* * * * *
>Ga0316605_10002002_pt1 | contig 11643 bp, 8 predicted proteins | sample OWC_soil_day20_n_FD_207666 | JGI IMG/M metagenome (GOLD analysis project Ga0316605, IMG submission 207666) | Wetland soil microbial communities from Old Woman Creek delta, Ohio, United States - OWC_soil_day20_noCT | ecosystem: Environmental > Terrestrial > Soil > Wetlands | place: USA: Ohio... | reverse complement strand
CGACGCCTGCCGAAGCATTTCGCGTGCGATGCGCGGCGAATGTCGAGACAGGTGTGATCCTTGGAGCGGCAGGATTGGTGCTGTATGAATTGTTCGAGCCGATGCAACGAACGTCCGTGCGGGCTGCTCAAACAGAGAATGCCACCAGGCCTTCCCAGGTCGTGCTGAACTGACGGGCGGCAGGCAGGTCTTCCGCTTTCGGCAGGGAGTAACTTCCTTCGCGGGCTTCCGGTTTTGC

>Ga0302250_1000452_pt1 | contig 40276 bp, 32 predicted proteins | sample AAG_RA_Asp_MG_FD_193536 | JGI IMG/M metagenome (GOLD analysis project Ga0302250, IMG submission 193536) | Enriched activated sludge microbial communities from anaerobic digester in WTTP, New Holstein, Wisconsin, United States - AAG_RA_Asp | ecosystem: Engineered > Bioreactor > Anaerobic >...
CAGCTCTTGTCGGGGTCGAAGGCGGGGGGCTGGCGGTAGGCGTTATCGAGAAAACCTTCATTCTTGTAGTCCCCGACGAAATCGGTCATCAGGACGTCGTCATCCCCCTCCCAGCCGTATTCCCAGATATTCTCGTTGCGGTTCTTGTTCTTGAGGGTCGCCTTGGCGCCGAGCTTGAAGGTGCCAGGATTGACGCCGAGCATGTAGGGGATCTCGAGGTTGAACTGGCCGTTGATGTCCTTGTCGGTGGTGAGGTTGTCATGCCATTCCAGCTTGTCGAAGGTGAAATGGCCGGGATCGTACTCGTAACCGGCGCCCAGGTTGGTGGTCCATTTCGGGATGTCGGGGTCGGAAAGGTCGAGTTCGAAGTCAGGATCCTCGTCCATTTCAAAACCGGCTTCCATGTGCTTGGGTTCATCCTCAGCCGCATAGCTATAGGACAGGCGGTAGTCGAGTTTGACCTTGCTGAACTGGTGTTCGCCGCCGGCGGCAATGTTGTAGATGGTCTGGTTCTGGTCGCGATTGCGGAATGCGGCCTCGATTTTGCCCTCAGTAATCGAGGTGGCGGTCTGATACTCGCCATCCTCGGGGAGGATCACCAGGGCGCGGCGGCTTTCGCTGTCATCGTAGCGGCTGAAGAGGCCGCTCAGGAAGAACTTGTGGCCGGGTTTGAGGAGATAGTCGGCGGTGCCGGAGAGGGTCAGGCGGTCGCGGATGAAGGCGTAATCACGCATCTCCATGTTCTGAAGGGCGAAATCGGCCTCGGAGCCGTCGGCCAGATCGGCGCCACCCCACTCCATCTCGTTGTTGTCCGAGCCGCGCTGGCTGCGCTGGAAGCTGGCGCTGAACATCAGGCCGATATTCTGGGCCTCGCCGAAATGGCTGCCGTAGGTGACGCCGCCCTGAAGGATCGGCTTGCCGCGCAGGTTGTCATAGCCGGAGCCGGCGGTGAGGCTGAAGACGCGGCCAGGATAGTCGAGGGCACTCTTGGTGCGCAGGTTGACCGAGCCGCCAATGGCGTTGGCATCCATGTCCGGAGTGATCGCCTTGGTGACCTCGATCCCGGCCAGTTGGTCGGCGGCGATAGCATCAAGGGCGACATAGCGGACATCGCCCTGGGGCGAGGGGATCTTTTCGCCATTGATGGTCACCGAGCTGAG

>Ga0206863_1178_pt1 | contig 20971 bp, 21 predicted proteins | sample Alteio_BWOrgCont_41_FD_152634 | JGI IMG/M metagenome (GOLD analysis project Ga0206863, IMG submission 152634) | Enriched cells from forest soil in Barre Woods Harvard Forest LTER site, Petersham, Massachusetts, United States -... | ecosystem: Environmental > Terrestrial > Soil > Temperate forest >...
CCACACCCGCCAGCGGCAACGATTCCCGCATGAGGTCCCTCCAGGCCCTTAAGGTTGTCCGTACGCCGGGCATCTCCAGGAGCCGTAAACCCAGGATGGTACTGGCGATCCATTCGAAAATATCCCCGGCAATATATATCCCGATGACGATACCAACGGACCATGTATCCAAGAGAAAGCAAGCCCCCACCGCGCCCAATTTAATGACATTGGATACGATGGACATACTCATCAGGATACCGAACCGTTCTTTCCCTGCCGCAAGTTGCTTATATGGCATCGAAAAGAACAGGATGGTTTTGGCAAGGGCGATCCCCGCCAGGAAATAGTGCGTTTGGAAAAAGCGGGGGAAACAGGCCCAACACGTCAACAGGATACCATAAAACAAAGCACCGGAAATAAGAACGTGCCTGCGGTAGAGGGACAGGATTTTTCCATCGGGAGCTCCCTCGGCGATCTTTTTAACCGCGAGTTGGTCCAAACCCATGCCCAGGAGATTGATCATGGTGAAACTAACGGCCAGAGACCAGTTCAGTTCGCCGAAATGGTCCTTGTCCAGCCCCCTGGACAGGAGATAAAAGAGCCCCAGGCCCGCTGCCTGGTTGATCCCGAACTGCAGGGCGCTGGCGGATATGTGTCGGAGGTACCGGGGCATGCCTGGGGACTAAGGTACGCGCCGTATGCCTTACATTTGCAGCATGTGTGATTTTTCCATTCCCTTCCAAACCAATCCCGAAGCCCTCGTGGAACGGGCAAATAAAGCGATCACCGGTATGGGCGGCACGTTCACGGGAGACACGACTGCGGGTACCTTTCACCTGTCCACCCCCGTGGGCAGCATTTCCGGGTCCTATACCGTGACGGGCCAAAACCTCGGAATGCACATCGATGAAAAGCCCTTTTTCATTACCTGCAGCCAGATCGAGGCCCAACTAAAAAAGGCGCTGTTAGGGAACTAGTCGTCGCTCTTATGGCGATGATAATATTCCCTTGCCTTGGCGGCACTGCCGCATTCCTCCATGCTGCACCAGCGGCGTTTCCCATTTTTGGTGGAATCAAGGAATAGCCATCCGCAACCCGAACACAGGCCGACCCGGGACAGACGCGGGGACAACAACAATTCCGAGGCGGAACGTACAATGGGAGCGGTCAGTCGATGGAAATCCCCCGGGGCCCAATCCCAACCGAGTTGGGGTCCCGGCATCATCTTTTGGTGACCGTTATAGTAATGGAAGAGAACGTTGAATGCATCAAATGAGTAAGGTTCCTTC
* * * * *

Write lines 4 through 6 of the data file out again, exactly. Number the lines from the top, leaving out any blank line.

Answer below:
CAGCTCTTGTCGGGGTCGAAGGCGGGGGGCTGGCGGTAGGCGTTATCGAGAAAACCTTCATTCTTGTAGTCCCCGACGAAATCGGTCATCAGGACGTCGTCATCCCCCTCCCAGCCGTATTCCCAGATATTCTCGTTGCGGTTCTTGTTCTTGAGGGTCGCCTTGGCGCCGAGCTTGAAGGTGCCAGGATTGACGCCGAGCATGTAGGGGATCTCGAGGTTGAACTGGCCGTTGATGTCCTTGTCGGTGGTGAGGTTGTCATGCCATTCCAGCTTGTCGAAGGTGAAATGGCCGGGATCGTACTCGTAACCGGCGCCCAGGTTGGTGGTCCATTTCGGGATGTCGGGGTCGGAAAGGTCGAGTTCGAAGTCAGGATCCTCGTCCATTTCAAAACCGGCTTCCATGTGCTTGGGTTCATCCTCAGCCGCATAGCTATAGGACAGGCGGTAGTCGAGTTTGACCTTGCTGAACTGGTGTTCGCCGCCGGCGGCAATGTTGTAGATGGTCTGGTTCTGGTCGCGATTGCGGAATGCGGCCTCGATTTTGCCCTCAGTAATCGAGGTGGCGGTCTGATACTCGCCATCCTCGGGGAGGATCACCAGGGCGCGGCGGCTTTCGCTGTCATCGTAGCGGCTGAAGAGGCCGCTCAGGAAGAACTTGTGGCCGGGTTTGAGGAGATAGTCGGCGGTGCCGGAGAGGGTCAGGCGGTCGCGGATGAAGGCGTAATCACGCATCTCCATGTTCTGAAGGGCGAAATCGGCCTCGGAGCCGTCGGCCAGATCGGCGCCACCCCACTCCATCTCGTTGTTGTCCGAGCCGCGCTGGCTGCGCTGGAAGCTGGCGCTGAACATCAGGCCGATATTCTGGGCCTCGCCGAAATGGCTGCCGTAGGTGACGCCGCCCTGAAGGATCGGCTTGCCGCGCAGGTTGTCATAGCCGGAGCCGGCGGTGAGGCTGAAGACGCGGCCAGGATAGTCGAGGGCACTCTTGGTGCGCAGGTTGACCGAGCCGCCAATGGCGTTGGCATCCATGTCCGGAGTGATCGCCTTGGTGACCTCGATCCCGGCCAGTTGGTCGGCGGCGATAGCATCAAGGGCGACATAGCGGACATCGCCCTGGGGCGAGGGGATCTTTTCGCCATTGATGGTCACCGAGCTGAG

>Ga0206863_1178_pt1 | contig 20971 bp, 21 predicted proteins | sample Alteio_BWOrgCont_41_FD_152634 | JGI IMG/M metagenome (GOLD analysis project Ga0206863, IMG submission 152634) | Enriched cells from forest soil in Barre Woods Harvard Forest LTER site, Petersham, Massachusetts, United States -... | ecosystem: Environmental > Terrestrial > Soil > Temperate forest >...
CCACACCCGCCAGCGGCAACGATTCCCGCATGAGGTCCCTCCAGGCCCTTAAGGTTGTCCGTACGCCGGGCATCTCCAGGAGCCGTAAACCCAGGATGGTACTGGCGATCCATTCGAAAATATCCCCGGCAATATATATCCCGATGACGATACCAACGGACCATGTATCCAAGAGAAAGCAAGCCCCCACCGCGCCCAATTTAATGACATTGGATACGATGGACATACTCATCAGGATACCGAACCGTTCTTTCCCTGCCGCAAGTTGCTTATATGGCATCGAAAAGAACAGGATGGTTTTGGCAAGGGCGATCCCCGCCAGGAAATAGTGCGTTTGGAAAAAGCGGGGGAAACAGGCCCAACACGTCAACAGGATACCATAAAACAAAGCACCGGAAATAAGAACGTGCCTGCGGTAGAGGGACAGGATTTTTCCATCGGGAGCTCCCTCGGCGATCTTTTTAACCGCGAGTTGGTCCAAACCCATGCCCAGGAGATTGATCATGGTGAAACTAACGGCCAGAGACCAGTTCAGTTCGCCGAAATGGTCCTTGTCCAGCCCCCTGGACAGGAGATAAAAGAGCCCCAGGCCCGCTGCCTGGTTGATCCCGAACTGCAGGGCGCTGGCGGATATGTGTCGGAGGTACCGGGGCATGCCTGGGGACTAAGGTACGCGCCGTATGCCTTACATTTGCAGCATGTGTGATTTTTCCATTCCCTTCCAAACCAATCCCGAAGCCCTCGTGGAACGGGCAAATAAAGCGATCACCGGTATGGGCGGCACGTTCACGGGAGACACGACTGCGGGTACCTTTCACCTGTCCACCCCCGTGGGCAGCATTTCCGGGTCCTATACCGTGACGGGCCAAAACCTCGGAATGCACATCGATGAAAAGCCCTTTTTCATTACCTGCAGCCAGATCGAGGCCCAACTAAAAAAGGCGCTGTTAGGGAACTAGTCGTCGCTCTTATGGCGATGATAATATTCCCTTGCCTTGGCGGCACTGCCGCATTCCTCCATGCTGCACCAGCGGCGTTTCCCATTTTTGGTGGAATCAAGGAATAGCCATCCGCAACCCGAACACAGGCCGACCCGGGACAGACGCGGGGACAACAACAATTCCGAGGCGGAACGTACAATGGGAGCGGTCAGTCGATGGAAATCCCCCGGGGCCCAATCCCAACCGAGTTGGGGTCCCGGCATCATCTTTTGGTGACCGTTATAGTAATGGAAGAGAACGTTGAATGCATCAAATGAGTAAGGTTCCTTC